Moscon’s career could follow the same path as that of his teammate Geraint Thomas, who rode well in the classics and then made the switch to Grand Tour rider, and G is quick to acknowledge the impact his teammate has made:
“He’s a quality bike rider. He’s aggressive; he has respect for guys, but he also holds his own, fights for the team and holds his position. He’s a massive talent who will only get better as he gets older,” said Geraint Thomas.
“What I like about Gianni is that when you look him in the eyes you see that he has a lot of passion, a lot of desire to ride hard. It’s what I had too,” said Gilberto Simoni, two-time winner of the Giro d’Italia.
Moscon’s eyes light up when the cobbled spring classics are mentioned, particularly Paris-Roubaix. “My fifth place in Paris-Roubaix gives me the motivation to go there and get a better result and really fight for the win this year,” he said.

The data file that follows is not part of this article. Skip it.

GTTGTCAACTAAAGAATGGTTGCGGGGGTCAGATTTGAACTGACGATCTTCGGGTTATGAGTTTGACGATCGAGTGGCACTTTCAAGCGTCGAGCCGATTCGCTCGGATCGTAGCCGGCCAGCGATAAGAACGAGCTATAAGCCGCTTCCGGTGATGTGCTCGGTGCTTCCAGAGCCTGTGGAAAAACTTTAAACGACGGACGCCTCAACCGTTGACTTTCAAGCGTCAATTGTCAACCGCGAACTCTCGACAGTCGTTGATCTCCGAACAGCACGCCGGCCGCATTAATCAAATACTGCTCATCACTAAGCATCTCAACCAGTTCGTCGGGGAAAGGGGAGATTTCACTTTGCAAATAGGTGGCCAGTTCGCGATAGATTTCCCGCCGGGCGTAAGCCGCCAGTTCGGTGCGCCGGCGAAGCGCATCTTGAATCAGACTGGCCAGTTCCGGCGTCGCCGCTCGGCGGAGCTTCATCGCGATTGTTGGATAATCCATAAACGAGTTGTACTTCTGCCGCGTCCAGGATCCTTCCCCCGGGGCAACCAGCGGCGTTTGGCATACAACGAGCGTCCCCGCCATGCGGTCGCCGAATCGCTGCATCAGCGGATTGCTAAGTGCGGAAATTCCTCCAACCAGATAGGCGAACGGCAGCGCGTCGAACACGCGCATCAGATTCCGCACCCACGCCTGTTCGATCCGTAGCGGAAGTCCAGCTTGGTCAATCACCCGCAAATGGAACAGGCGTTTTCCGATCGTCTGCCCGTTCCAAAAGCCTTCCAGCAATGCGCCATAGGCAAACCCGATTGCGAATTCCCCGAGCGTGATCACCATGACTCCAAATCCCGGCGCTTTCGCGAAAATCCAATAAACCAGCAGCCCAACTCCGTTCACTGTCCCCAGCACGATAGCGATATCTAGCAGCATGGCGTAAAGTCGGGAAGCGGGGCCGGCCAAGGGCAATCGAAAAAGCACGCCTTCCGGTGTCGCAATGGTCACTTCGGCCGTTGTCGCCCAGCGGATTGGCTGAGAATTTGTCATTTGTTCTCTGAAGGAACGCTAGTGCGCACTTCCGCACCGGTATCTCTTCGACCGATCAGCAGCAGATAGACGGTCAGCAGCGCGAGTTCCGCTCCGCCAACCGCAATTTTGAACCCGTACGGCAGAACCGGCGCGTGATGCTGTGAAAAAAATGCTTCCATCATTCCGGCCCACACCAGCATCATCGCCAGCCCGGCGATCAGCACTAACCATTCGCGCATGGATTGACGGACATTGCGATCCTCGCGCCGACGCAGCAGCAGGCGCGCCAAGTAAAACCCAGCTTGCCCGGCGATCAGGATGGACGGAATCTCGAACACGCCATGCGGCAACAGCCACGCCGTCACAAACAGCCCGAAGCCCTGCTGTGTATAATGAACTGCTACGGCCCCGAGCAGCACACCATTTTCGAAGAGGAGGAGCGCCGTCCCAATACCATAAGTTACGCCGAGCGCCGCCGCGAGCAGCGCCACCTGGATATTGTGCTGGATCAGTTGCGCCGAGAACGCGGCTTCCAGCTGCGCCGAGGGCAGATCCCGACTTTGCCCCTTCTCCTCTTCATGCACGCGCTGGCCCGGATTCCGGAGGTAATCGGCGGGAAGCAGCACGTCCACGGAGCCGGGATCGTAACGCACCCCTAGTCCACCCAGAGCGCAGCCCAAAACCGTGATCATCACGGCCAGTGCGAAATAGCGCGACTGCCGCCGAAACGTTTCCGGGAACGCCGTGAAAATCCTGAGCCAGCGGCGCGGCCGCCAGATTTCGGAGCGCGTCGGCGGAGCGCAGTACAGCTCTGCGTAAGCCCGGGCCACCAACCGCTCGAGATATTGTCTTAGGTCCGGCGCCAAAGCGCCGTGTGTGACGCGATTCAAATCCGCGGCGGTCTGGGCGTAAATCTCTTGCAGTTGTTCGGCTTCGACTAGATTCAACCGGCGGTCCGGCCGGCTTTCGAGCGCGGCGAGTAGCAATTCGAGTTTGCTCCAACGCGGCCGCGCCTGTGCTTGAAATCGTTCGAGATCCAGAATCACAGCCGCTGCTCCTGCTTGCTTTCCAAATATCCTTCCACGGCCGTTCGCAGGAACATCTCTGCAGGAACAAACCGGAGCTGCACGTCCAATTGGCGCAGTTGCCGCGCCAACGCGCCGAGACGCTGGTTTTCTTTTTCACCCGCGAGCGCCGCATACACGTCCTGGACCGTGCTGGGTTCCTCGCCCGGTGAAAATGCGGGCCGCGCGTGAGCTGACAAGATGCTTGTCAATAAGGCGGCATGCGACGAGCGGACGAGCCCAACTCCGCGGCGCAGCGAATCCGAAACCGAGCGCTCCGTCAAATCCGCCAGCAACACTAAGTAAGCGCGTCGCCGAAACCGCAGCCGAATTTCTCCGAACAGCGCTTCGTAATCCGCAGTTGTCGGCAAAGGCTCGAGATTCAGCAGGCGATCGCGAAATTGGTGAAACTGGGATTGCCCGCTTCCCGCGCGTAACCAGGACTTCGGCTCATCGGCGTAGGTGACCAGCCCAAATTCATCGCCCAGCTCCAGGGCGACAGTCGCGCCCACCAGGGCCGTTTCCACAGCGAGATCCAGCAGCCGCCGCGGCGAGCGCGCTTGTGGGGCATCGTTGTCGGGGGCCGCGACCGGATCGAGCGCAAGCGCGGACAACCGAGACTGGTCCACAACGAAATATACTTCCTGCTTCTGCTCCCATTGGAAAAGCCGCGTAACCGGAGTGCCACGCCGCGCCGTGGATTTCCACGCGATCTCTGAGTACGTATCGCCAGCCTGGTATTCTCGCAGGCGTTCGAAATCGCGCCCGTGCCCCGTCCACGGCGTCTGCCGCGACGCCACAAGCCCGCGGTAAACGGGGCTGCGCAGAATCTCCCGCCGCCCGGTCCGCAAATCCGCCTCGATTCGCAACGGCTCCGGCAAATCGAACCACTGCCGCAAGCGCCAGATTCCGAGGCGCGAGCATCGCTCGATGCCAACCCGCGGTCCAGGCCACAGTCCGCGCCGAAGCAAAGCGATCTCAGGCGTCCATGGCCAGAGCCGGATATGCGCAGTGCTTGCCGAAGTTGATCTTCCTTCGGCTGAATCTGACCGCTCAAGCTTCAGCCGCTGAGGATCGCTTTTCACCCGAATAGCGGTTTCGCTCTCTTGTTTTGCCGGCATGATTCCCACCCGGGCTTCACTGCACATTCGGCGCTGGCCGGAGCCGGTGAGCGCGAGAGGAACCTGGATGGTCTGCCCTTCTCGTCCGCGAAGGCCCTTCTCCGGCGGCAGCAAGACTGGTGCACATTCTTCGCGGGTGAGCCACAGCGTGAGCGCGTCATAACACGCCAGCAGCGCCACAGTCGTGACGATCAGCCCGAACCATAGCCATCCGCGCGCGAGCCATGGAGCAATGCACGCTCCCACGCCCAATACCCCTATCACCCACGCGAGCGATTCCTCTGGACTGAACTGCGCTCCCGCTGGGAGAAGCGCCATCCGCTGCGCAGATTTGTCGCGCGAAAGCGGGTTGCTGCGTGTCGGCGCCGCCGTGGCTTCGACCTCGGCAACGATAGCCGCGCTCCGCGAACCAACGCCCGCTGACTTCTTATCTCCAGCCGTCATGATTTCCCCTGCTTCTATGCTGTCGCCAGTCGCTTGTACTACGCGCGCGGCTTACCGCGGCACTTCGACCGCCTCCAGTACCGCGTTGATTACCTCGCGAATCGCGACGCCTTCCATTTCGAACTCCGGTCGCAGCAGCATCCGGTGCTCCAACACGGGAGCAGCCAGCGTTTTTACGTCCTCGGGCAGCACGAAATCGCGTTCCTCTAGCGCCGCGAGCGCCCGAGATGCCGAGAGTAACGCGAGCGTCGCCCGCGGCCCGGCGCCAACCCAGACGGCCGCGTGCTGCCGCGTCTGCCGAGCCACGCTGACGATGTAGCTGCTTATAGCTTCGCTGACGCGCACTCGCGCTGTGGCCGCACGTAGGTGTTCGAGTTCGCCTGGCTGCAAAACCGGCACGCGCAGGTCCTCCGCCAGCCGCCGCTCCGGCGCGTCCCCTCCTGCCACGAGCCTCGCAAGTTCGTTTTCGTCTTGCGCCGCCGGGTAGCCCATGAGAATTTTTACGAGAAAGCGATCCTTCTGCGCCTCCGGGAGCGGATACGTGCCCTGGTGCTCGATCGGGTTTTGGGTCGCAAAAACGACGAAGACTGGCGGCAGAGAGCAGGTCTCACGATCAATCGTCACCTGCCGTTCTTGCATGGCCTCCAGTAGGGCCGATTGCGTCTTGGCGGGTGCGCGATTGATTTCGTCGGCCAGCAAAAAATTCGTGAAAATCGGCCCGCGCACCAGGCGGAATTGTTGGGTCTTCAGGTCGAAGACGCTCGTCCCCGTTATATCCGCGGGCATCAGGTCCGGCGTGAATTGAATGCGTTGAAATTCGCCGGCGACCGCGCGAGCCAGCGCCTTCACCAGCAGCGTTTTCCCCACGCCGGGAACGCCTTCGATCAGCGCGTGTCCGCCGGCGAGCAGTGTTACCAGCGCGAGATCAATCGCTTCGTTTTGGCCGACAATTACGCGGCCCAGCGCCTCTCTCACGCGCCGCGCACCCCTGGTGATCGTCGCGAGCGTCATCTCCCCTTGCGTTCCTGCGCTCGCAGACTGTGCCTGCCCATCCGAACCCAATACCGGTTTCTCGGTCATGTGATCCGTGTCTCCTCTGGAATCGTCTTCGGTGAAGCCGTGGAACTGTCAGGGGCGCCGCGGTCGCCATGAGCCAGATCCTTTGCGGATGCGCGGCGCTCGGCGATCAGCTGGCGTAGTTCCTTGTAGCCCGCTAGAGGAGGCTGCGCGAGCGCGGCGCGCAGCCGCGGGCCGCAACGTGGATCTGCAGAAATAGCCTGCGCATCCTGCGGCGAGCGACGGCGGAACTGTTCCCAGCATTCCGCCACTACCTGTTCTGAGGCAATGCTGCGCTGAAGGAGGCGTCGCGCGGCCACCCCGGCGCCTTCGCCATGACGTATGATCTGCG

GROWING UP ON AN APPLE FARM
Moscon seemed destined to be an apple farmer, born and raised on the family farm in Trentino, the same region that produced other great cycling champions like Francesco Moser, Maurizio Fondriest and Gilberto Simoni.
Moscon spent most of his childhood learning the ropes and helping out on the farm. Even today he will pitch in during the off-season, contributing to his nickname “Il Trattore” (“The Tractor”).
The Italian laughs when asked if his parents expected him to become a cyclist.
“Growing up I was always on the farm, and I don’t think they expected this! Even as I grew older I always kept up my education — in my first year as an Under 23 I was still at school,” he said.
“Then in 2015 I really concentrated on my cycling. I tried to do all the training I could, and I would see what happened — maybe I could make the step to the professional ranks. Maybe not. I could have found something else or maybe worked on the farm. But in the end, well, here I am.”
The farming career will have to wait, as he has enjoyed surprising results during his first three seasons in the professional ranks at Team Sky, surpassing his and the team’s expectations.
“My first piece of advice for Gianni is to not try to change as a rider because he’s already exceptional and very talented,” said Dario Cioni, Team Sky sports director.
FIRST GIRO D’ITALIA